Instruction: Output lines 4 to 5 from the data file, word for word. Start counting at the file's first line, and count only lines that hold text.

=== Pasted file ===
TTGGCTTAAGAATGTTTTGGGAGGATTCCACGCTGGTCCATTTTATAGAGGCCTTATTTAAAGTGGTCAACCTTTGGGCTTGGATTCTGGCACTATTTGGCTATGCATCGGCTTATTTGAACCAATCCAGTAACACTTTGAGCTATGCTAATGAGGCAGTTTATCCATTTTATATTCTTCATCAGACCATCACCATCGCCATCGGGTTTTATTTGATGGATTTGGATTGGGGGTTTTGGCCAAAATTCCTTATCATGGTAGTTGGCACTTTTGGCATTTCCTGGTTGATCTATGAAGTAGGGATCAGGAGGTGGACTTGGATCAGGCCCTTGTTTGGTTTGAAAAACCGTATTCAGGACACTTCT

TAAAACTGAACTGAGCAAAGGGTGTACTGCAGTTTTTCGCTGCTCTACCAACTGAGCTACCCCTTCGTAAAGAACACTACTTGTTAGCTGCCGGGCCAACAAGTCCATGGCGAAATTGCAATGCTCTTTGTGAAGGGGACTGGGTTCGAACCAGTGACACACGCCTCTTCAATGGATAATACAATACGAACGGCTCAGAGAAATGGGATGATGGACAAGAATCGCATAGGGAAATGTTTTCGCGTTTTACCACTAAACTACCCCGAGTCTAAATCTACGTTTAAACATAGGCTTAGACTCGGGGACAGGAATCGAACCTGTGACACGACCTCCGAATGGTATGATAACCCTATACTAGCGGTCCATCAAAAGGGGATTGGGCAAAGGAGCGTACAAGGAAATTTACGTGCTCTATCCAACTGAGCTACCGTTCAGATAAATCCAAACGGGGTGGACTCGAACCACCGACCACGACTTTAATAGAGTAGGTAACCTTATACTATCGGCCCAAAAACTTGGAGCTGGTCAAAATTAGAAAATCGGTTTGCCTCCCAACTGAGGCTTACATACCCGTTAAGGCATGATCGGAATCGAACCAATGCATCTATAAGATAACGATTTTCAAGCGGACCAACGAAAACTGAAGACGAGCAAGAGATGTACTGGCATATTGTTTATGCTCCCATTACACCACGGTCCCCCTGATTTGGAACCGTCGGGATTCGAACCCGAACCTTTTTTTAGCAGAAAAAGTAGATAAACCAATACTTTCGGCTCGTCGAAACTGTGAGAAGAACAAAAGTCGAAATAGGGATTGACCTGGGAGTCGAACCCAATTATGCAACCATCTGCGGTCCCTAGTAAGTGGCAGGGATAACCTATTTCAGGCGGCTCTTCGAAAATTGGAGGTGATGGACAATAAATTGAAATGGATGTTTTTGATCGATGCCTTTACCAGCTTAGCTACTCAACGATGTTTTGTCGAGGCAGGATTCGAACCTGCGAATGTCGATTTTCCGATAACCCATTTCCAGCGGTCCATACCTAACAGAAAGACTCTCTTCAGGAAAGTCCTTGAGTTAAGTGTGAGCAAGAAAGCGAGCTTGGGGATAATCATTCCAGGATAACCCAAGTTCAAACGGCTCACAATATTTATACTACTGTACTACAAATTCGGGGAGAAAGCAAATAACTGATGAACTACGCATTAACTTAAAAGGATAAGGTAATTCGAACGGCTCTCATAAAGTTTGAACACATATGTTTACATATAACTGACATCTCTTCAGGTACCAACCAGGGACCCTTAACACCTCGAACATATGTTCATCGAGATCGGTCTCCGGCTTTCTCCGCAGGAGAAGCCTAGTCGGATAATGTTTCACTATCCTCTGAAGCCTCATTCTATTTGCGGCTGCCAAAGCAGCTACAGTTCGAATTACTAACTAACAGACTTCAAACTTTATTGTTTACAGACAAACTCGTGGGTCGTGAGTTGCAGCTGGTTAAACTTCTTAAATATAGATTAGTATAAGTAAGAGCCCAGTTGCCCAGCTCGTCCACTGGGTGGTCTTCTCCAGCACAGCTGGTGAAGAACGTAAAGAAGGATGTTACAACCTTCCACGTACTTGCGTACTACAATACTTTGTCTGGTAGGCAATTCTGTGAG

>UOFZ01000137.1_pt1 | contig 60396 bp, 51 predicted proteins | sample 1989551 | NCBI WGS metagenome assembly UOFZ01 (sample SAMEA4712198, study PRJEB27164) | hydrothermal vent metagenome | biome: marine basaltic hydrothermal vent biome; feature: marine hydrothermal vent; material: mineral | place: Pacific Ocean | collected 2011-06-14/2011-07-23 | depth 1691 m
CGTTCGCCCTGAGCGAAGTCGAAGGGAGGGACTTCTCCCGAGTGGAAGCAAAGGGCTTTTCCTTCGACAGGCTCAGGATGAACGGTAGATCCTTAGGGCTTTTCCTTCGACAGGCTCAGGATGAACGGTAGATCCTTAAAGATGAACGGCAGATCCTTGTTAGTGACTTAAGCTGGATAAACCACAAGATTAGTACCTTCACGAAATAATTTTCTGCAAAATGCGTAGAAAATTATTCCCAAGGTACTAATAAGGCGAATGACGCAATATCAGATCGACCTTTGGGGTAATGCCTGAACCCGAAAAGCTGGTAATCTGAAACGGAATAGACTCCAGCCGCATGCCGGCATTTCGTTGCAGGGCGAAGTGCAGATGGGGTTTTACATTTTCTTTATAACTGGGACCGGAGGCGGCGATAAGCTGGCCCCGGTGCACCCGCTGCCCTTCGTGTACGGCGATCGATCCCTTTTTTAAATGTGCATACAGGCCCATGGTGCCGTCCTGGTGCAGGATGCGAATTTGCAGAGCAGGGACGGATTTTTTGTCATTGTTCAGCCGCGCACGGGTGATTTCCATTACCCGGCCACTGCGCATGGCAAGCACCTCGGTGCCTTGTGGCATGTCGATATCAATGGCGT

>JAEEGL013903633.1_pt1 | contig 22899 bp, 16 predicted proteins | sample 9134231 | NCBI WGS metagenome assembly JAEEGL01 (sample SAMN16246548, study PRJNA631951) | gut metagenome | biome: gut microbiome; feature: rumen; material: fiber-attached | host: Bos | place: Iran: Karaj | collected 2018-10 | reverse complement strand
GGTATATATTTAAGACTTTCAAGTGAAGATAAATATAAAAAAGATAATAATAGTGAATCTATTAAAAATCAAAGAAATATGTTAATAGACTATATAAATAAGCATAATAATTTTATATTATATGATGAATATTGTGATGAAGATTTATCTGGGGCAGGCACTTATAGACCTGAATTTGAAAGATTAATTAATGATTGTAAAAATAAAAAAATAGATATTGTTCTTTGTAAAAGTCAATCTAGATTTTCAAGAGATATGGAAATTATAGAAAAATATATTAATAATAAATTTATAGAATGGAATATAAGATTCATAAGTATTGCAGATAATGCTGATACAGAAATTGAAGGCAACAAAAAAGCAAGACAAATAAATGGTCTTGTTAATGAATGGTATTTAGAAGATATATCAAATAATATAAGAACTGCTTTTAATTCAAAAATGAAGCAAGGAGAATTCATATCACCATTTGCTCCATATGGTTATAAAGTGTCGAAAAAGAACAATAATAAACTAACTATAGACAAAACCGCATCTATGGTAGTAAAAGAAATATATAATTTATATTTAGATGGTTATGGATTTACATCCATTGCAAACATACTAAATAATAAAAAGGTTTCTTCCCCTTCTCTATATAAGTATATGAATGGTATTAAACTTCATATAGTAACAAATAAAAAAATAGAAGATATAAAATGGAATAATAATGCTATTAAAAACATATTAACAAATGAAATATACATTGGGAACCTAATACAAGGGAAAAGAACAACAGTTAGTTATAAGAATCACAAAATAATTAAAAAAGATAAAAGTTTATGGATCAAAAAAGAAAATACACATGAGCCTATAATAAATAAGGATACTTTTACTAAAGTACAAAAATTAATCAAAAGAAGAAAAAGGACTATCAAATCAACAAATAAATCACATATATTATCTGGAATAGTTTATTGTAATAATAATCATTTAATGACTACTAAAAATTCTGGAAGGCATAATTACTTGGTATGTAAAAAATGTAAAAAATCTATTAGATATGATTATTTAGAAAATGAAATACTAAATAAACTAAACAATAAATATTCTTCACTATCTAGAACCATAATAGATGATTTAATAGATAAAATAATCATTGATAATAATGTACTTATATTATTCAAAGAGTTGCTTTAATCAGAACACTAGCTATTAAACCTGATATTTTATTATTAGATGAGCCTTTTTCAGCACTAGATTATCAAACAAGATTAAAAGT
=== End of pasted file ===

CGTTCGCCCTGAGCGAAGTCGAAGGGAGGGACTTCTCCCGAGTGGAAGCAAAGGGCTTTTCCTTCGACAGGCTCAGGATGAACGGTAGATCCTTAGGGCTTTTCCTTCGACAGGCTCAGGATGAACGGTAGATCCTTAAAGATGAACGGCAGATCCTTGTTAGTGACTTAAGCTGGATAAACCACAAGATTAGTACCTTCACGAAATAATTTTCTGCAAAATGCGTAGAAAATTATTCCCAAGGTACTAATAAGGCGAATGACGCAATATCAGATCGACCTTTGGGGTAATGCCTGAACCCGAAAAGCTGGTAATCTGAAACGGAATAGACTCCAGCCGCATGCCGGCATTTCGTTGCAGGGCGAAGTGCAGATGGGGTTTTACATTTTCTTTATAACTGGGACCGGAGGCGGCGATAAGCTGGCCCCGGTGCACCCGCTGCCCTTCGTGTACGGCGATCGATCCCTTTTTTAAATGTGCATACAGGCCCATGGTGCCGTCCTGGTGCAGGATGCGAATTTGCAGAGCAGGGACGGATTTTTTGTCATTGTTCAGCCGCGCACGGGTGATTTCCATTACCCGGCCACTGCGCATGGCAAGCACCTCGGTGCCTTGTGGCATGTCGATATCAATGGCGT

>JAEEGL013903633.1_pt1 | contig 22899 bp, 16 predicted proteins | sample 9134231 | NCBI WGS metagenome assembly JAEEGL01 (sample SAMN16246548, study PRJNA631951) | gut metagenome | biome: gut microbiome; feature: rumen; material: fiber-attached | host: Bos | place: Iran: Karaj | collected 2018-10 | reverse complement strand